New Market Access and Economic Development

As governments, the development community and the private sector accelerate the development and adoption of electronic payment systems; the resulting innovation, transparency and lower transaction costs can lead to new market access and economic development.1

By reducing the cost and risk of cash collection, electronic payments can open doors for the development of new fee-for-service business models. For example, electronic payments may allow prepaid utility services for electricity or water to be offered on a broader basis, or poor communities to access mobile health services which were previously unavailable due to high transaction costs.2

Electronic payment infrastructure is already leading to innovations in how financial services companies can deliver service to remote regions.

  • In the last five years, Brazil has seen 95,000 branchless banking agents open up and now all municipalities are covered by the formal banking system. These remote banks at local retail outlets, which often carry out transactions with a simple POS machine, have added foot traffic to stores and helped generate additional sales. Brazilian retail stores reported up to 30 percent increase in sales because of newly offered banking agent services.3
  • Kenya now has more than 30,000 mobile money agents, a number of which have started up for the express purpose of offering the electronic payment services.

In many developing countries, businesses are now able to offer electronic health and crop microinsurance through electronic payment systems.4

  • For the first time, more than 300,000 Ghanaians have been able to purchase life insurance from Tigo, a mobile network operator. Tigo provides free funeral insurance coverage as a reward for buying airtime and uses SMS to promote the service and let people know about their balance.5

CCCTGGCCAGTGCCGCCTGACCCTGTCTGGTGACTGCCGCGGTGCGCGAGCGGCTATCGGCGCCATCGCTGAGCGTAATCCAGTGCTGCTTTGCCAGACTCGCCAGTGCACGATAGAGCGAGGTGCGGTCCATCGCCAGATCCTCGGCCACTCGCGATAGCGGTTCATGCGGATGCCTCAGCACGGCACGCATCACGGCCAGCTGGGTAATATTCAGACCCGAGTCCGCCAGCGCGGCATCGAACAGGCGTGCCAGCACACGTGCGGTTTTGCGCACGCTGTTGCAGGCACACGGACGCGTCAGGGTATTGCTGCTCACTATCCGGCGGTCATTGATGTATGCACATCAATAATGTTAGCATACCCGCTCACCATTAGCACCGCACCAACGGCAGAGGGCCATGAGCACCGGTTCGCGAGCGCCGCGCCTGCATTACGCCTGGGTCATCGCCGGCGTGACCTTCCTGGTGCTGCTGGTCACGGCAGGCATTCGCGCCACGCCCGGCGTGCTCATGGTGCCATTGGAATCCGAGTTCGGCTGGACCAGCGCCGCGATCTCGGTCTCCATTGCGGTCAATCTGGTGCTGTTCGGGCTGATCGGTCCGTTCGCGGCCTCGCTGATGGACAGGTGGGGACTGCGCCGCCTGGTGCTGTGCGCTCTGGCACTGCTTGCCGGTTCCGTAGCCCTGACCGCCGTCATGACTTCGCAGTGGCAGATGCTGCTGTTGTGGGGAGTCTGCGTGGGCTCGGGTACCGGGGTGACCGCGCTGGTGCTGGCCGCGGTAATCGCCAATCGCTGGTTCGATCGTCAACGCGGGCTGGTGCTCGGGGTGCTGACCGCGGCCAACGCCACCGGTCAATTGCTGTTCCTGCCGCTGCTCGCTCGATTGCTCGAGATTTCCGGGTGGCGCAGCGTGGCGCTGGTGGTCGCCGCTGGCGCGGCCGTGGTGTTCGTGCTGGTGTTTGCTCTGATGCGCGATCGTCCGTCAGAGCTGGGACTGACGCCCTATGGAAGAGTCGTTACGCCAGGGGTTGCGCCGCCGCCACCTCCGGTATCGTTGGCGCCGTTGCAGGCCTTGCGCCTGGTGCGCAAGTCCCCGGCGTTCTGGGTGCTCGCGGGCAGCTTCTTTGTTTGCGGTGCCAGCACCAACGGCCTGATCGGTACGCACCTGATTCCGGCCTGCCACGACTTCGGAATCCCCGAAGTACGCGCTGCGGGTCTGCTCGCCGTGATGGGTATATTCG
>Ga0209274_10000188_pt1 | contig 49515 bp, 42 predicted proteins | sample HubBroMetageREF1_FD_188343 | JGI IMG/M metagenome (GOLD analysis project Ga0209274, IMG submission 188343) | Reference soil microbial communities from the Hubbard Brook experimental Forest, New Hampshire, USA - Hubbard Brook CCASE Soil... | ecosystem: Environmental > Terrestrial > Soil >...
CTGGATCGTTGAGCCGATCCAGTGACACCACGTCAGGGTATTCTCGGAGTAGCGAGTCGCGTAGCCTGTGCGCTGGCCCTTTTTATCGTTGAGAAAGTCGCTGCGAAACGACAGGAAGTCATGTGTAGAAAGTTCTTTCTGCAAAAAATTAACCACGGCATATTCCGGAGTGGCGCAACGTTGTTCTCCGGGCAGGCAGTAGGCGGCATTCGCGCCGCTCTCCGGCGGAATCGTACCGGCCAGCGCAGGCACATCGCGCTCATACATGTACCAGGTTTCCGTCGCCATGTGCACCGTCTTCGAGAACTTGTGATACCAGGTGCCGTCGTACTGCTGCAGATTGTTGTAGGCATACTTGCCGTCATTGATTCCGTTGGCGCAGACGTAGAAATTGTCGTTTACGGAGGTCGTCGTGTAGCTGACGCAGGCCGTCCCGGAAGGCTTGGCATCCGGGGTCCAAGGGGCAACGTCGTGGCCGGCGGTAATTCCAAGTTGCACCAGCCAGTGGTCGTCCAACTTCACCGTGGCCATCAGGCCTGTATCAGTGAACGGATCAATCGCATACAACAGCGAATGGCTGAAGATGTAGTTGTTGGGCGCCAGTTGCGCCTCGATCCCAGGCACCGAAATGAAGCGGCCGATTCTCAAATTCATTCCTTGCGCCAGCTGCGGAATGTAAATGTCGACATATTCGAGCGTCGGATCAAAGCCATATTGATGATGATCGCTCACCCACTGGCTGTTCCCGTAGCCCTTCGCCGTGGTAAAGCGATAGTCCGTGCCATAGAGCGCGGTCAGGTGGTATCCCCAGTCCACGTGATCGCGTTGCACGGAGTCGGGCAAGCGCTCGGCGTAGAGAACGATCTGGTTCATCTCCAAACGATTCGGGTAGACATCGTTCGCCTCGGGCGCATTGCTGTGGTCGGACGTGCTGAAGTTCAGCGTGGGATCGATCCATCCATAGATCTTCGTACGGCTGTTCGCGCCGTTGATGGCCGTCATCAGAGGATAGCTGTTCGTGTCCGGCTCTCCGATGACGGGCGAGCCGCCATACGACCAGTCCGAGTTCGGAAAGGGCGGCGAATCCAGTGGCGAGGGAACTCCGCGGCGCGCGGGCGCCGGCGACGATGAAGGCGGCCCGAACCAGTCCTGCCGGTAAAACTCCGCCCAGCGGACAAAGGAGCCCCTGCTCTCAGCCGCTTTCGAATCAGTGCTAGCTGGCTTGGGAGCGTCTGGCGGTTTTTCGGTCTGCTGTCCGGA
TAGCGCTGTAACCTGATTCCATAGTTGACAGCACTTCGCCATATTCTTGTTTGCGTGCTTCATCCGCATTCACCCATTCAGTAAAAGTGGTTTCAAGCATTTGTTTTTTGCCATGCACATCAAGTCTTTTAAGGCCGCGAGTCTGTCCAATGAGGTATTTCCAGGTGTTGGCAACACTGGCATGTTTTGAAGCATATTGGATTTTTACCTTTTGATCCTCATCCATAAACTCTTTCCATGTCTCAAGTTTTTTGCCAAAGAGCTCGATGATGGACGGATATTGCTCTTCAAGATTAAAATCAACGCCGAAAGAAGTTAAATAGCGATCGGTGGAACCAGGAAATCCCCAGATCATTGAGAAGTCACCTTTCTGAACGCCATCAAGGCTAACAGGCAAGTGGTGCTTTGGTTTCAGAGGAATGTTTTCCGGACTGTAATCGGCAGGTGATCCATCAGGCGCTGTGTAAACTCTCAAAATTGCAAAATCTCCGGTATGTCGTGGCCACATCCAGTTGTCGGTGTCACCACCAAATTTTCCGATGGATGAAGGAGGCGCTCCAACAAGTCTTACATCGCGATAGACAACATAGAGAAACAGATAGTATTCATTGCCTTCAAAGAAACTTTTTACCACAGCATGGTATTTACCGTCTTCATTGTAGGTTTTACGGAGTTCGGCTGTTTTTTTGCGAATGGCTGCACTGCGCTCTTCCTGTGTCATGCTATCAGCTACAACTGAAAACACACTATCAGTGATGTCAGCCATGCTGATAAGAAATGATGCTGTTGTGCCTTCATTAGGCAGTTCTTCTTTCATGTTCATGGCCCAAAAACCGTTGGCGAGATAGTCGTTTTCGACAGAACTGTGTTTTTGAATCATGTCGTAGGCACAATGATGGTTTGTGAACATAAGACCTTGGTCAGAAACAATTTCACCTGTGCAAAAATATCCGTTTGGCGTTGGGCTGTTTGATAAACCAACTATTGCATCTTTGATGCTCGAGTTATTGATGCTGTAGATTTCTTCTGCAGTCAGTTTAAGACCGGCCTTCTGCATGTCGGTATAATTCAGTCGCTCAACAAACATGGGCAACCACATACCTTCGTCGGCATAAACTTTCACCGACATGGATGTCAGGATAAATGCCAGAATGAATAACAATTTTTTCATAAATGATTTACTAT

• The risk for drought or flooding in Kenya is high and can easily destroy farmers’ crops and livelihood. In Kenya, the Syngenta Foundation’s Agriculture Index Insurance Initiative uses mobile phones to offer farmers crop insurance. Farmers can insure farm inputs at their local retailer and pay half the premium. Using mobile phone technology, farmers register using a camera-phone to scan a bar code on each input sold and a text message confirms the policy.6
  • The Westpac Banking Corporation, which electronically delivers social welfare in Fiji, increased its client base by 15 percent. The program also strengthened the business case for the installation of an additional 28 rural transaction points which has since benefitted the larger rural community.7

 


1 The Journey to Cash Lite, Better Than Cash White Paper, Bankable Frontier Associates

2 Abrams 2011 on Bridge schools in Kenya, unpublished

3 Mas, Ignacio and Hannah Siedek, CGAP Focus Note 47, “Banking through networks of retail agents”, CGAP: Washington, DC. May 2008

5 Christine Hougaard and Doubell Chamberlain, “Funeral Insurance”microinsurance innovation facility, June 2011

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Private Sector

Reduce many of the costs related to hard currency payments.

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